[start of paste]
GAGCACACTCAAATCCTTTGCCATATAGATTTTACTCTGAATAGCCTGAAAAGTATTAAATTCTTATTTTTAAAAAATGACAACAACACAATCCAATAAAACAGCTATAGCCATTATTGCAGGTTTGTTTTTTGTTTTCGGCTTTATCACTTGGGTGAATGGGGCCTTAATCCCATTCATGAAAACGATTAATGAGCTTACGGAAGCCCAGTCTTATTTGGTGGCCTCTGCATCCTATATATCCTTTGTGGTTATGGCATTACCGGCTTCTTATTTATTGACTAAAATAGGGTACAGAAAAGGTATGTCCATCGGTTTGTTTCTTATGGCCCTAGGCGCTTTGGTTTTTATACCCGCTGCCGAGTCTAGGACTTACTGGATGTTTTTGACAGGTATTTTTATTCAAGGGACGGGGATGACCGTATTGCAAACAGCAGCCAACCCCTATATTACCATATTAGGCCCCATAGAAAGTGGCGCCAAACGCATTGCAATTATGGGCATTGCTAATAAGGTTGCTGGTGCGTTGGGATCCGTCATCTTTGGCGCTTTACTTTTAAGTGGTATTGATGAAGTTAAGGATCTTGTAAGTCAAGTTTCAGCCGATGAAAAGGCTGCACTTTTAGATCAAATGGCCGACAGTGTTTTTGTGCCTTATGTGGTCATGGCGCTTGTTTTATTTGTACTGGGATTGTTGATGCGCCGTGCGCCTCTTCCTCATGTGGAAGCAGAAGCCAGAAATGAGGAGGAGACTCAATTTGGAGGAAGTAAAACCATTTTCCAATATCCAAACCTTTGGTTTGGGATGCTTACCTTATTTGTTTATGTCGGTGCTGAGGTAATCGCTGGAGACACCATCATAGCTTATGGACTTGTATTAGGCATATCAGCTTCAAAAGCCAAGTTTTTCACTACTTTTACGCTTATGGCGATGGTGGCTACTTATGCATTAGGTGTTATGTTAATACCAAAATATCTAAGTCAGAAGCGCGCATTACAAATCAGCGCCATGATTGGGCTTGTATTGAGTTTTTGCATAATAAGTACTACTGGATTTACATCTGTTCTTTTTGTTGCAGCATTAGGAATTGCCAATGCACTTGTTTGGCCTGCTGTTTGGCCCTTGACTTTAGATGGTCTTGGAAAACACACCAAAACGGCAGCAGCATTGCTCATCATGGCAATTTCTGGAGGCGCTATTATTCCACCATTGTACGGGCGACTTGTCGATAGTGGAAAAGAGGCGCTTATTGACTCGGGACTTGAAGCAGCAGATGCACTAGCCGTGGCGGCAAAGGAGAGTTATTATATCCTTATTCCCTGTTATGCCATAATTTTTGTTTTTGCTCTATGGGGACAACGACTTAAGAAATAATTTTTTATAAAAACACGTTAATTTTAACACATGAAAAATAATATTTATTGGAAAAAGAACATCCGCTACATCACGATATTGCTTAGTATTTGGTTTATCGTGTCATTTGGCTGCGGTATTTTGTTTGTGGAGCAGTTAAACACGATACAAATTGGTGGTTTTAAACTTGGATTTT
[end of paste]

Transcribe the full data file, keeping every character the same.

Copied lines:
GAGCACACTCAAATCCTTTGCCATATAGATTTTACTCTGAATAGCCTGAAAAGTATTAAATTCTTATTTTTAAAAAATGACAACAACACAATCCAATAAAACAGCTATAGCCATTATTGCAGGTTTGTTTTTTGTTTTCGGCTTTATCACTTGGGTGAATGGGGCCTTAATCCCATTCATGAAAACGATTAATGAGCTTACGGAAGCCCAGTCTTATTTGGTGGCCTCTGCATCCTATATATCCTTTGTGGTTATGGCATTACCGGCTTCTTATTTATTGACTAAAATAGGGTACAGAAAAGGTATGTCCATCGGTTTGTTTCTTATGGCCCTAGGCGCTTTGGTTTTTATACCCGCTGCCGAGTCTAGGACTTACTGGATGTTTTTGACAGGTATTTTTATTCAAGGGACGGGGATGACCGTATTGCAAACAGCAGCCAACCCCTATATTACCATATTAGGCCCCATAGAAAGTGGCGCCAAACGCATTGCAATTATGGGCATTGCTAATAAGGTTGCTGGTGCGTTGGGATCCGTCATCTTTGGCGCTTTACTTTTAAGTGGTATTGATGAAGTTAAGGATCTTGTAAGTCAAGTTTCAGCCGATGAAAAGGCTGCACTTTTAGATCAAATGGCCGACAGTGTTTTTGTGCCTTATGTGGTCATGGCGCTTGTTTTATTTGTACTGGGATTGTTGATGCGCCGTGCGCCTCTTCCTCATGTGGAAGCAGAAGCCAGAAATGAGGAGGAGACTCAATTTGGAGGAAGTAAAACCATTTTCCAATATCCAAACCTTTGGTTTGGGATGCTTACCTTATTTGTTTATGTCGGTGCTGAGGTAATCGCTGGAGACACCATCATAGCTTATGGACTTGTATTAGGCATATCAGCTTCAAAAGCCAAGTTTTTCACTACTTTTACGCTTATGGCGATGGTGGCTACTTATGCATTAGGTGTTATGTTAATACCAAAATATCTAAGTCAGAAGCGCGCATTACAAATCAGCGCCATGATTGGGCTTGTATTGAGTTTTTGCATAATAAGTACTACTGGATTTACATCTGTTCTTTTTGTTGCAGCATTAGGAATTGCCAATGCACTTGTTTGGCCTGCTGTTTGGCCCTTGACTTTAGATGGTCTTGGAAAACACACCAAAACGGCAGCAGCATTGCTCATCATGGCAATTTCTGGAGGCGCTATTATTCCACCATTGTACGGGCGACTTGTCGATAGTGGAAAAGAGGCGCTTATTGACTCGGGACTTGAAGCAGCAGATGCACTAGCCGTGGCGGCAAAGGAGAGTTATTATATCCTTATTCCCTGTTATGCCATAATTTTTGTTTTTGCTCTATGGGGACAACGACTTAAGAAATAATTTTTTATAAAAACACGTTAATTTTAACACATGAAAAATAATATTTATTGGAAAAAGAACATCCGCTACATCACGATATTGCTTAGTATTTGGTTTATCGTGTCATTTGGCTGCGGTATTTTGTTTGTGGAGCAGTTAAACACGATACAAATTGGTGGTTTTAAACTTGGATTTT